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No possibility of soft landing in Peregrine Mission One Astrobotic for United States, first lander on the Moon in 50 years, spacecraft still operational ABPP

Astrobotic Peregrine Mission One: The Pittsburgh-based aerospace firm’s Peregrine lunar lander has suffered anomalies due to a fault in the propulsion system and a propellant leak, but operations in space continue. As of January 10, 2024, Peregrine has been active in space for 55 hours. However, Astrobotic has said that there is no possibility of the lander making a soft landing on the Moon.

If Peregrine had made a soft landing on the Moon, it would have become the first United States lander to land on the Moon in 50 years, and the world’s first commercial lander to do so.

Astrobotic Peregrine Mission One: What Went Wrong?

Launched on January 8, 2024, Peregrine encountered an anomaly a few hours after launch. However, Astrobotic successfully reestablished communications with Peregrine, and conducted a correction maneuver to reorient Peregrine’s solar array toward the Sun. An anomaly in the propulsion system had prevented the lander from achieving stable sun-guided orientation.

In a mission update on January 9, Astrobotic said that Peregrine experienced a propellant loss, resulting in the attitude control system (ACS) thrusters operating beyond their expected service life to keep the lander stable and prevent deceleration .

The space firm said the mission would be in jeopardy if the thrusters could not keep the spacecraft in a steady sun-facing direction for about 40 hours. However, this did not happen and Peregrine remained operationally stable for 55 hours.

The amount of fuel consumed by the thrusters to maintain a stable orientation for the Peregrine will determine how long the lander remains in the correct orientation.

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After Peregrine had been operational for about 32 hours, Astrobotic said in a mission update that the spacecraft had begun to tilt away from the Sun, and its power output had decreased, but ground control stations were able to fix the problem and complete the mission. Updated the control algorithm for efficient charging. Batteries.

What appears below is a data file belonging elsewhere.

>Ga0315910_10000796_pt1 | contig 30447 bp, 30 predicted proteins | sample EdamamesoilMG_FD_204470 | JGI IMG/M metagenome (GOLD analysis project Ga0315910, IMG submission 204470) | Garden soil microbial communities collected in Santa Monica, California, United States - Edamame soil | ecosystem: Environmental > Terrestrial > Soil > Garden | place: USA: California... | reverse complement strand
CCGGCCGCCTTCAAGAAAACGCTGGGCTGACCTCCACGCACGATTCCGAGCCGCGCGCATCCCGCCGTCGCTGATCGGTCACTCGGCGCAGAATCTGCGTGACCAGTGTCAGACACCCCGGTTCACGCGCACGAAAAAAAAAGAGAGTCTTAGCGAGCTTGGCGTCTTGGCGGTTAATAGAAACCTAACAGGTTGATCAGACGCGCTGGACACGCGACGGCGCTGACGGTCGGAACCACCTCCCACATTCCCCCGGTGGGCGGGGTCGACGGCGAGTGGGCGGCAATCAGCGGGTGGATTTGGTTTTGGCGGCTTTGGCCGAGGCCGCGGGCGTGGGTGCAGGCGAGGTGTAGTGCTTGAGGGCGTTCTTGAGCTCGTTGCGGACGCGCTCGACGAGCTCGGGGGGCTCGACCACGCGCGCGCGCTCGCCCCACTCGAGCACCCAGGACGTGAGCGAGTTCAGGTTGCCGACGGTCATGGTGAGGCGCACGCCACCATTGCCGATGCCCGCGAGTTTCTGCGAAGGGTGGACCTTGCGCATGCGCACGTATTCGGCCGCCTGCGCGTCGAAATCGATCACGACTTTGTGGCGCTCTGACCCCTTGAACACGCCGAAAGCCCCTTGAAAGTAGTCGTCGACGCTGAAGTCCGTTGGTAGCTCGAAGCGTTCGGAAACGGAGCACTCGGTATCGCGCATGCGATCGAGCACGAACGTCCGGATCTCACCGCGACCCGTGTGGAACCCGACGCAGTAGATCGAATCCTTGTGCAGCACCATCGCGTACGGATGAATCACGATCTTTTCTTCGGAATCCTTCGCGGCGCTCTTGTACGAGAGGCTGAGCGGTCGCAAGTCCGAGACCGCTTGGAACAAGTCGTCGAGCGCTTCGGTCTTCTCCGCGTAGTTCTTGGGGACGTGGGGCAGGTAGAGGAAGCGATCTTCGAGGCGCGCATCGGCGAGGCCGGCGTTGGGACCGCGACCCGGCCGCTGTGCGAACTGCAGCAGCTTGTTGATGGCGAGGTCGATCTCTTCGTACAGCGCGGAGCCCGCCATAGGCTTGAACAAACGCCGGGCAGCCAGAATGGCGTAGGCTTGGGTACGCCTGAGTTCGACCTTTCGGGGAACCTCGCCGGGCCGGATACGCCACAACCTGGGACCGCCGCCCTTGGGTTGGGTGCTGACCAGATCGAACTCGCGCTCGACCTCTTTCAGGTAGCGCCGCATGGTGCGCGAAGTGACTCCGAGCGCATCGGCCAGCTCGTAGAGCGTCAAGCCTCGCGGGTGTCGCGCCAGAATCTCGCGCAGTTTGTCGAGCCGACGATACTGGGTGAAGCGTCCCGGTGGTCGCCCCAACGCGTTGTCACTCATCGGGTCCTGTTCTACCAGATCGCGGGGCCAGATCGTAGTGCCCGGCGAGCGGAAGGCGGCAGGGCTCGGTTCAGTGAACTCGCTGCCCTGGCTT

However, according to Astrobotic, there is no possibility of a soft landing on the Moon due to propellant leakage. The amount of propellant remaining is sufficient to allow the company to continue operating the vehicle as a spacecraft.

The anomaly was that a valve between the helium pressurant and the oxidizer failed to re-seal after activation during initialization.

In the rocket’s pressure tank, a gas such as helium is kept at a high pressure of up to 60 MPa, and is called a pressure gas. Oxidizer liquid is one of two types of propellants used by chemical rockets, the other being fuel. According to NASA, the oxidizer could be nitrogen tetroxide, liquid fluorine, nitric acid and liquid oxygen.

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The process of setting something in motion is called actuation.

Since the valve between the helium pressurant and the oxidizer failed to seal again, the helium pressure caused the pressure in the oxidizer tank to go beyond its operating limits.

Astrobotic theorized that this caused the oxidizer tank to rupture.

The space firm has clarified that the anomaly did not occur due to any problems at launch, and United Launch Alliance (ULA)’s Vulcan Centaur successfully inserted Peregrine into the planned translunar trajectory.

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Will Peregrine reach the Moon?

Astrobotic said in its latest mission update that Peregrine is about 192,000 miles (308,994 kilometers) from Earth, meaning the spacecraft has covered 80 percent of its way to the moon.

Peregrine is approaching lunar distance, but will not reach the Moon. The lander remains on its nominal trajectory for the mission.

This trajectory consists of a phased loop around the Earth. This means that Peregrine is moving toward lunar orbit, will later rotate back around Earth, and then move toward the Moon.

A spacecraft on this trajectory takes 15 days to reach the Moon after launch.

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Despite the fact that Peregrine was leaking propellant, it has remained operationally stable, and continues to acquire valuable data.

Astrobotic expects Peregrine’s propellant to run out in about 35 hours. Nevertheless, efforts are continuing to increase the lifespan of the lander.

The data obtained from Peregrine, and the mistakes learned from this mission, will allow Astrobotic to better prepare for the firm’s next lunar lander mission, Griffin.

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